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Frederick H. Dyer, Compendium of the War of the Rebellion: Regimental Histories 237 237 Browse Search
Harper's Encyclopedia of United States History (ed. Benson Lossing) 96 96 Browse Search
George Bancroft, History of the United States from the Discovery of the American Continent, Vol. 8 32 32 Browse Search
William Tecumseh Sherman, Memoirs of General William T. Sherman . 20 20 Browse Search
Benson J. Lossing, Pictorial Field Book of the Civil War. Volume 3. 16 16 Browse Search
Thomas Wentworth Higginson, Irene E. Jerome., In a fair country 16 16 Browse Search
Maj. Jed. Hotchkiss, Confederate Military History, a library of Confederate States Military History: Volume 3, Virginia (ed. Clement Anselm Evans) 15 15 Browse Search
Robert Underwood Johnson, Clarence Clough Buell, Battles and Leaders of the Civil War: Volume 2. 14 14 Browse Search
Benson J. Lossing, Pictorial Field Book of the Civil War. Volume 1. 14 14 Browse Search
Robert Underwood Johnson, Clarence Clough Buell, Battles and Leaders of the Civil War. Volume 4. 14 14 Browse Search
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Browsing named entities in Rebellion Record: a Diary of American Events: Documents and Narratives, Volume 8. (ed. Frank Moore). You can also browse the collection for April or search for April in all documents.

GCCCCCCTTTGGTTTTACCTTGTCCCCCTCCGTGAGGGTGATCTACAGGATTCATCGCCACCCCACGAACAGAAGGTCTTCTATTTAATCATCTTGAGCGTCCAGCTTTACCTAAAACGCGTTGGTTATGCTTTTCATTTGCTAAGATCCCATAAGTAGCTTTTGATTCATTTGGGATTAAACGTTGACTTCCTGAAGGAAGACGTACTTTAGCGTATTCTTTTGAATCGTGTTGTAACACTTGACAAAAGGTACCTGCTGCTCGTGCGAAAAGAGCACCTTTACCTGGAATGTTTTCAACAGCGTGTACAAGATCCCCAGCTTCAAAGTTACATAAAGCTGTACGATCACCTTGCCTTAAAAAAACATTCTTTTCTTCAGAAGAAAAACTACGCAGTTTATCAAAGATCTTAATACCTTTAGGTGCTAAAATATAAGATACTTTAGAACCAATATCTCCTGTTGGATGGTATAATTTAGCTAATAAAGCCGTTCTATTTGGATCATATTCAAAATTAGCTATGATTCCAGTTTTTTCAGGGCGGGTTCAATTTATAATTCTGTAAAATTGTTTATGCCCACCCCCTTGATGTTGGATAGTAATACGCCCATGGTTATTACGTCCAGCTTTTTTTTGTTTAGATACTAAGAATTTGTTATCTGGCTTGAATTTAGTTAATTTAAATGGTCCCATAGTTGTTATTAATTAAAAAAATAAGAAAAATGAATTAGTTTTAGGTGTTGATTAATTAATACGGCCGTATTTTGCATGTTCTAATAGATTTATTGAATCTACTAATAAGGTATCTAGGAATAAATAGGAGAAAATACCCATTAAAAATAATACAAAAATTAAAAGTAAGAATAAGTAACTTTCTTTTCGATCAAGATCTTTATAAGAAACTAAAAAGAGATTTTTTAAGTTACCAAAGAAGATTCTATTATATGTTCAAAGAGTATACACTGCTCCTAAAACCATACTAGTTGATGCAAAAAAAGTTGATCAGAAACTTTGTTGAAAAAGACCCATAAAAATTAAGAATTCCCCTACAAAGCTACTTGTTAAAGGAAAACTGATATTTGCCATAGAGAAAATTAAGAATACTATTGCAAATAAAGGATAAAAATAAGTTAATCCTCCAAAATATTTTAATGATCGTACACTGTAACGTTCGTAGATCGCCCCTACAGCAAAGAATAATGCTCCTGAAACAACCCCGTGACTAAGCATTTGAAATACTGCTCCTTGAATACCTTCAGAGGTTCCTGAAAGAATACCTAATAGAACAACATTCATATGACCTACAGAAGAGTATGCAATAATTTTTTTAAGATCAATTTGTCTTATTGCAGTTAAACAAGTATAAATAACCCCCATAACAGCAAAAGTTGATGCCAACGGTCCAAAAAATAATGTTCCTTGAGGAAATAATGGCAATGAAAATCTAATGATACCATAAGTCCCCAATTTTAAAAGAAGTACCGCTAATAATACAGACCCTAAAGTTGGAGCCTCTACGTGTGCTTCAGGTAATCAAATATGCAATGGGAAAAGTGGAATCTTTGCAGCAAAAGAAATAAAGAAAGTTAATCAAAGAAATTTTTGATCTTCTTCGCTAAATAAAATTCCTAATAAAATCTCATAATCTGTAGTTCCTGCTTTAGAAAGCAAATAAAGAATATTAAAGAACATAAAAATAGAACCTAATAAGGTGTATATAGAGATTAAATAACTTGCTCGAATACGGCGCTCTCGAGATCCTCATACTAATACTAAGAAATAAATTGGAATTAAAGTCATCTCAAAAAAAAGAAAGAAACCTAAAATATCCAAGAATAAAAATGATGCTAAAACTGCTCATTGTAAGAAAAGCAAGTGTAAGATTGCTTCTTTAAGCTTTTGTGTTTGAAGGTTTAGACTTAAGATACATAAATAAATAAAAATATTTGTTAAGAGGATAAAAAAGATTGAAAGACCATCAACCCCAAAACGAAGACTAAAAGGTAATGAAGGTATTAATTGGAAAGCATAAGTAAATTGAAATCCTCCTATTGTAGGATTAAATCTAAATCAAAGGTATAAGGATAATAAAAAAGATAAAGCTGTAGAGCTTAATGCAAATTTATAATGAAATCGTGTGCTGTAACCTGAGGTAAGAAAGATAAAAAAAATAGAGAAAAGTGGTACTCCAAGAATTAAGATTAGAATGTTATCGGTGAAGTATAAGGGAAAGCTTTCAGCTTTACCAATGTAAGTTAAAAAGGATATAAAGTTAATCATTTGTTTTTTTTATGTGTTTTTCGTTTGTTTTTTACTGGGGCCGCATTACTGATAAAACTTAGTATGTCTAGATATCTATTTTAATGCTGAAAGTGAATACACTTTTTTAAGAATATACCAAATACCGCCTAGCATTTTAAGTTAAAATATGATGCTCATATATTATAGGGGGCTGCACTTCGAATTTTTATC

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vestigation of the matter by General Burnside, General Woodbury was exonerated from all blame. General Hooker relieved General Burnside from his command on the twenty-fifth of January, but no advance movement was attempted till near the end of April, when a large cavalry force, under General Stoneman, was sent across the upper Rappahannock, toward Richmond, to destroy the enemy's communications, while General Hooker, with his main army, crossed the Rappahannock and the Rapidan above their june missing. In March, the rebel General Pettigrew, with a large force of infantry and artillery, made a demonstration on Newbern, but was forced to abandon the attempt on that place. General Foster's loss was only two killed and four wounded. In April, General Hill laid siege to Washington, on Tar River. The place had only a small garrison, and was but slightly fortified. General Foster, however, immediately directed all his energies to strengthen the works so as to resist any assault till r
r they came in again they should be sent to Borgue Redondo, whether willing or not. Colonel Carson himself took the Indians to Santa Fe, and will remain absent about a month. Since his departure many Indians came in and agreed to go to the reservation. I think the Colonel foresaw this, as no person understands Indian character better than he does. Captain A. B. Carey, Thirteenth infantry, commanding in his absence, will see that all Indians coming in will be removed, and I think, before April next, if the present good feeling exists, we shall have accomplished the removal of the entire tribe. Captain A. B. Carey, after successfully marching through the cation and noting its topography, reached Fort Canby on the eighteenth instant, and relieved Captain Francis McCabe, First New-Mexico cavalry, who commanded in the absence of Colonel Kit Carson. A military execution took place at Fort Canby on the eighteenth instant. Private John Caulfield was shot to death by a detachment of h